The Vintage 2002 got paired with the Lobster and worked well, though in truth it would have been a belter with the earlier oysters. Calls for more oysters to test this particular theory not unexpectedly fell on deaf ears. Well, don't ask don't get, eh?

Grilled Slipper Lobster
The Rose 2004 got paired with some cold braised duck. Some nice fat on the meat made the cold duck taste wonderful and the pink fizz let the gamey meat and hard fat meld into a full chewy bite that oozed taste and juice. Lovely. The Rose itself was more masculine than traditional Roses, and intentionally so. Seems it took M. Hubert's father three times of asking the grandfather to give permission to make a Rose, which was ultimately granted only on condition that Grandpa would not be made to drink it. Conventional wisdom at the time was that to create a successful Rose, it had to be sweet, light pink and in a feminine bottle. Pol-Roger went completely against this grain and produced a non sweet, dark pink fizz in a masculine bottle. And it worked, both then and now - firm in the mouth and finish, this Rose is no lady (though perhaps it is not quite a gentleman either). It is a good belt of bubbles and taste, with enough fruit to tittilate and sufficient body heft to feel that this was indeed a drink for the soul rather than the mind.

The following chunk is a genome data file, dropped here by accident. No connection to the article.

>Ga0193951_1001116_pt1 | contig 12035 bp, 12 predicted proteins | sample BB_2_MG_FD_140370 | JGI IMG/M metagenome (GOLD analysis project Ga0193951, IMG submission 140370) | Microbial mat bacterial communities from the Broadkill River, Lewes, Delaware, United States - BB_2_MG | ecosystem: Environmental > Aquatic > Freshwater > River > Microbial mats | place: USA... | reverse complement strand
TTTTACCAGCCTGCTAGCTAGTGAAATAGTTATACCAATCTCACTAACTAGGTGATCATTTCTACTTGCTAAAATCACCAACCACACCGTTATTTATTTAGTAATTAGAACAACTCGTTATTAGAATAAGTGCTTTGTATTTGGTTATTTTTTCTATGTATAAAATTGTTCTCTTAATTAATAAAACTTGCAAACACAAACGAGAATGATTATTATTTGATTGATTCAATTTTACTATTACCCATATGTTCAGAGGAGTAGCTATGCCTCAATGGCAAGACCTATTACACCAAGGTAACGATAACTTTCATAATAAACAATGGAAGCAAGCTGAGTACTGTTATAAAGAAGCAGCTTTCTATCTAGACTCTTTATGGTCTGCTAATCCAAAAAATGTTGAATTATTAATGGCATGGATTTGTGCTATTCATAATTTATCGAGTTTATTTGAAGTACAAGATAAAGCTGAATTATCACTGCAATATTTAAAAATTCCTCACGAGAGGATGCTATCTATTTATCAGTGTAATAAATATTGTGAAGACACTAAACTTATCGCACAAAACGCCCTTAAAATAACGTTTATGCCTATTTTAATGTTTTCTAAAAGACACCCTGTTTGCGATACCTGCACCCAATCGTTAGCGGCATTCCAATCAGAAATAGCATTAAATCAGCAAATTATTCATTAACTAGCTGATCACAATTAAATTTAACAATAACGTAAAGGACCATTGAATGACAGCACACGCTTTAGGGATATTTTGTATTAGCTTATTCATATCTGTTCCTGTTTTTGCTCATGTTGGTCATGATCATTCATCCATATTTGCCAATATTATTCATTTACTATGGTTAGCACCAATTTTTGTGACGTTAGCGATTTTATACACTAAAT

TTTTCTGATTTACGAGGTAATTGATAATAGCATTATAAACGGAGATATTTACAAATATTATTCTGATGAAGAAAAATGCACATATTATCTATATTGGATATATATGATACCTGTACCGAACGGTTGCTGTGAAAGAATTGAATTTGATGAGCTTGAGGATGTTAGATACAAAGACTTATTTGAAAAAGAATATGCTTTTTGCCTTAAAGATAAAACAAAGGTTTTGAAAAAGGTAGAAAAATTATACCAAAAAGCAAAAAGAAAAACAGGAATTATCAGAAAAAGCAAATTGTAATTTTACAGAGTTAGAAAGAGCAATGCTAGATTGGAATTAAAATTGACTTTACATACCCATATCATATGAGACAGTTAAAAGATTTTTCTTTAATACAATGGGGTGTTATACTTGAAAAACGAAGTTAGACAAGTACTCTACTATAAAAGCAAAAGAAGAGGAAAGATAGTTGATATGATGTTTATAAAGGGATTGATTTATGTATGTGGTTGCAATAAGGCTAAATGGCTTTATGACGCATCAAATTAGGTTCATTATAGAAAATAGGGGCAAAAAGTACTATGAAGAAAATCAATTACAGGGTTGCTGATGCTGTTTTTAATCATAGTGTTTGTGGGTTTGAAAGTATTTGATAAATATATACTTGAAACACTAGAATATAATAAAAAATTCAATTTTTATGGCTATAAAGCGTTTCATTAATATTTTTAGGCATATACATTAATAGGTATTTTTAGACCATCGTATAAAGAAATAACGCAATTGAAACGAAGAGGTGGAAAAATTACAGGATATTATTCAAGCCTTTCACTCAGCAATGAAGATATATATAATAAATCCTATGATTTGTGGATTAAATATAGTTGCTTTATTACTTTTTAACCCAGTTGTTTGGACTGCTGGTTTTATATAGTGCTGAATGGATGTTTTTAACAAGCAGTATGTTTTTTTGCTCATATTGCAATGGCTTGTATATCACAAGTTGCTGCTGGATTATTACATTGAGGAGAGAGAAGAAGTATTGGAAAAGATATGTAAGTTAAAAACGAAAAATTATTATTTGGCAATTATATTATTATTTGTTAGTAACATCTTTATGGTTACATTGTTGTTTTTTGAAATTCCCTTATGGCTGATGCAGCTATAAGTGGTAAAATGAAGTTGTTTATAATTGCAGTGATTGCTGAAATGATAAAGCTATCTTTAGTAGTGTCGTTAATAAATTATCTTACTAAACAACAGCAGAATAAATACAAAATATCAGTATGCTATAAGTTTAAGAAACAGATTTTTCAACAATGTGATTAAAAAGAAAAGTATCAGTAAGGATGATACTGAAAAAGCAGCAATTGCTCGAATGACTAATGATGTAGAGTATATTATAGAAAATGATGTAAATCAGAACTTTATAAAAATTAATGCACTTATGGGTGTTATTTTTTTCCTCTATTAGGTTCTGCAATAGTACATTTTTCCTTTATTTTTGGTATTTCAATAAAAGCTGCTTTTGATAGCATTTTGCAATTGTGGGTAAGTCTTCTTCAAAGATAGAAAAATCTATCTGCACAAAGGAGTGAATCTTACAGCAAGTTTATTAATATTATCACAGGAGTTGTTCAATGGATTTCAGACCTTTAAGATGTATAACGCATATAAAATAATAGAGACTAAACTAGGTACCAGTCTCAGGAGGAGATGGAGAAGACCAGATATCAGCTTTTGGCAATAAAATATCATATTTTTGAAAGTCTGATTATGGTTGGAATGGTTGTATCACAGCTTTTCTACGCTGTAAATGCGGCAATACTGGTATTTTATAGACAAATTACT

Cold Braised Duck
Dish of the night was the Pork - lovely gravy with well braised meat and chips of crackled skin which gave crunch to the lean fatty texture of what was a slab of excellent pork. The gravy was rich, full, exploding with stock and a soy sauce barbecue blast across the cheeks. Home run for the Chef for this one. Ribs do their pork extremely well.

Soy Braised Pork Belly with Foie Gras
Paired with the Sir Winston Churchill, this was the Pol-Roger piece de resistance. Made from Grand Cru grapes only, this was champagne at its finest - slight biscuit nose and taste, the cleanest of bubbles that popped and zapped the cheeks and the smoothest and finest of finishes. Now THIS is a breakfast champagne to go with the oysters and caviar.